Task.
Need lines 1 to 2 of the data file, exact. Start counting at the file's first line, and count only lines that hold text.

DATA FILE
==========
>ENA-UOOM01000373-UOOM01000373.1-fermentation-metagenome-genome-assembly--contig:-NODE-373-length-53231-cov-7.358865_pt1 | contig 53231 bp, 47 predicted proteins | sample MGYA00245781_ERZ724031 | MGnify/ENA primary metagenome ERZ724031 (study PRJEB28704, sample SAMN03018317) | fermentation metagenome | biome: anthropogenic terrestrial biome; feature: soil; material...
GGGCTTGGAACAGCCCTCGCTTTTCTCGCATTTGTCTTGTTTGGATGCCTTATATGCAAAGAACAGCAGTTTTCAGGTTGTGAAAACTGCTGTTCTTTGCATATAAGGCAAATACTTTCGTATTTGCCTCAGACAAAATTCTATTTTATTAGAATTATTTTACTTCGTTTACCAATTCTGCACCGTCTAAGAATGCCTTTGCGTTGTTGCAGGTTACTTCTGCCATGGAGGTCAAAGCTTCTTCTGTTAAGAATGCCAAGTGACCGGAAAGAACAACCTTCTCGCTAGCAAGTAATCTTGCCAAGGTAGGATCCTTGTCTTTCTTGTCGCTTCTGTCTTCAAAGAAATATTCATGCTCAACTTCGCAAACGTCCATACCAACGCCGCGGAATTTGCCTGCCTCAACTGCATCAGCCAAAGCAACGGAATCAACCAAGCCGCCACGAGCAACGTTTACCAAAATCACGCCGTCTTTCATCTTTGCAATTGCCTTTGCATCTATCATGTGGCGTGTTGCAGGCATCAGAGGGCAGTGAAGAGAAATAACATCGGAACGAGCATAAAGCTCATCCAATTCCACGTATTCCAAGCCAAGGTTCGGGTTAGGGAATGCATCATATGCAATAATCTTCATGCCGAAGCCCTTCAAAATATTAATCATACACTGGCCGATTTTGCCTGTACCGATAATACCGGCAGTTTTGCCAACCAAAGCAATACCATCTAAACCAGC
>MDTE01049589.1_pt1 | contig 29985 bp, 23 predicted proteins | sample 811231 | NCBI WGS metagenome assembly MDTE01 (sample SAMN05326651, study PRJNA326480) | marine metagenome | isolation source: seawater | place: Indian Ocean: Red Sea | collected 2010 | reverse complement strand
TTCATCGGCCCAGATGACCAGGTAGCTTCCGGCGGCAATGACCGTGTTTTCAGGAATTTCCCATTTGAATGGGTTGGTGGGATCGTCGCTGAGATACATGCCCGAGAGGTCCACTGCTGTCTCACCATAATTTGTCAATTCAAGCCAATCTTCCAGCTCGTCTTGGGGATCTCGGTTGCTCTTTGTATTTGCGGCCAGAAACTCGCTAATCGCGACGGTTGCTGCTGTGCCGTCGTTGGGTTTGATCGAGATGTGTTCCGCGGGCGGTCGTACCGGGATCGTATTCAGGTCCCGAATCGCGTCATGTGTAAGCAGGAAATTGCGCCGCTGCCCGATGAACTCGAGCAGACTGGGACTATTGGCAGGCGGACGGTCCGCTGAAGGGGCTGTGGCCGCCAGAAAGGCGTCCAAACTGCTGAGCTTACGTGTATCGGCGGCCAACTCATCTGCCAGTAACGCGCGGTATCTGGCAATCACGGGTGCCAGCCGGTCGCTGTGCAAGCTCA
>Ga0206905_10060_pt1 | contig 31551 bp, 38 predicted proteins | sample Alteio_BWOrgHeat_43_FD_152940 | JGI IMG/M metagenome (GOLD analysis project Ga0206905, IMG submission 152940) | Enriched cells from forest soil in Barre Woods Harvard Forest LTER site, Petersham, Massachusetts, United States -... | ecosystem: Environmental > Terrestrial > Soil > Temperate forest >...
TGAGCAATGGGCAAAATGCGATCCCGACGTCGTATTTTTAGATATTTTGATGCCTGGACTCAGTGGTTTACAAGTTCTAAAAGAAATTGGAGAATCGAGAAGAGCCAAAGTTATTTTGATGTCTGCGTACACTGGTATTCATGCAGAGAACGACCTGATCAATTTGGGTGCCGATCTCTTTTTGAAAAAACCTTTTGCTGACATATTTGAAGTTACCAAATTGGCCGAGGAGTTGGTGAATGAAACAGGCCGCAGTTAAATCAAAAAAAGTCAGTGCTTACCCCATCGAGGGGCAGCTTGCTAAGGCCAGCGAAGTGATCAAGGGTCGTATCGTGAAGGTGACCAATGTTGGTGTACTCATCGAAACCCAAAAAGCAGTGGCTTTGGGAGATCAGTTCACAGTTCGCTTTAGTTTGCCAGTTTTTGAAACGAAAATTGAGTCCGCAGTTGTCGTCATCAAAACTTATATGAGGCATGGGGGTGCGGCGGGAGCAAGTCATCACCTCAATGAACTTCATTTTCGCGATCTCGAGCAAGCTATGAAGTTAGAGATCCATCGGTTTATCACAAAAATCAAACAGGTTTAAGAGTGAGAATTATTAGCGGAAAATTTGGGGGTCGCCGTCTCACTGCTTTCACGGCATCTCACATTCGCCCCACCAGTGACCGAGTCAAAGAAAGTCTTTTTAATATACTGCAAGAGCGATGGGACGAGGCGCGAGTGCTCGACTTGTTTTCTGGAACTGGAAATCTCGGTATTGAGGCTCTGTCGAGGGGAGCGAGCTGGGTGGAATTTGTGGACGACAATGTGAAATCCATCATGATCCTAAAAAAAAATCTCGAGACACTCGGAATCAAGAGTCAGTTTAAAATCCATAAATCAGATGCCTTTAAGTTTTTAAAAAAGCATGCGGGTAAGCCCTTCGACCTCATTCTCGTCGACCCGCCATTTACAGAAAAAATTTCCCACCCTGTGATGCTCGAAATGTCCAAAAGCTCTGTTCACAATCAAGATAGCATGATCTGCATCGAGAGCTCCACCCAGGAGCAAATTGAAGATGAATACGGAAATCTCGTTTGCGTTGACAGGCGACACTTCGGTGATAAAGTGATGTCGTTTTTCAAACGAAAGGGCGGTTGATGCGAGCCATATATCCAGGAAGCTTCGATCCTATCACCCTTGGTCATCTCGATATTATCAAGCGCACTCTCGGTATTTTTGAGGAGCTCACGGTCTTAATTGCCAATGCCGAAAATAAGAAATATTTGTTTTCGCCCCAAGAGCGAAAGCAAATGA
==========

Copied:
>ENA-UOOM01000373-UOOM01000373.1-fermentation-metagenome-genome-assembly--contig:-NODE-373-length-53231-cov-7.358865_pt1 | contig 53231 bp, 47 predicted proteins | sample MGYA00245781_ERZ724031 | MGnify/ENA primary metagenome ERZ724031 (study PRJEB28704, sample SAMN03018317) | fermentation metagenome | biome: anthropogenic terrestrial biome; feature: soil; material...
GGGCTTGGAACAGCCCTCGCTTTTCTCGCATTTGTCTTGTTTGGATGCCTTATATGCAAAGAACAGCAGTTTTCAGGTTGTGAAAACTGCTGTTCTTTGCATATAAGGCAAATACTTTCGTATTTGCCTCAGACAAAATTCTATTTTATTAGAATTATTTTACTTCGTTTACCAATTCTGCACCGTCTAAGAATGCCTTTGCGTTGTTGCAGGTTACTTCTGCCATGGAGGTCAAAGCTTCTTCTGTTAAGAATGCCAAGTGACCGGAAAGAACAACCTTCTCGCTAGCAAGTAATCTTGCCAAGGTAGGATCCTTGTCTTTCTTGTCGCTTCTGTCTTCAAAGAAATATTCATGCTCAACTTCGCAAACGTCCATACCAACGCCGCGGAATTTGCCTGCCTCAACTGCATCAGCCAAAGCAACGGAATCAACCAAGCCGCCACGAGCAACGTTTACCAAAATCACGCCGTCTTTCATCTTTGCAATTGCCTTTGCATCTATCATGTGGCGTGTTGCAGGCATCAGAGGGCAGTGAAGAGAAATAACATCGGAACGAGCATAAAGCTCATCCAATTCCACGTATTCCAAGCCAAGGTTCGGGTTAGGGAATGCATCATATGCAATAATCTTCATGCCGAAGCCCTTCAAAATATTAATCATACACTGGCCGATTTTGCCTGTACCGATAATACCGGCAGTTTTGCCAACCAAAGCAATACCATCTAAACCAGC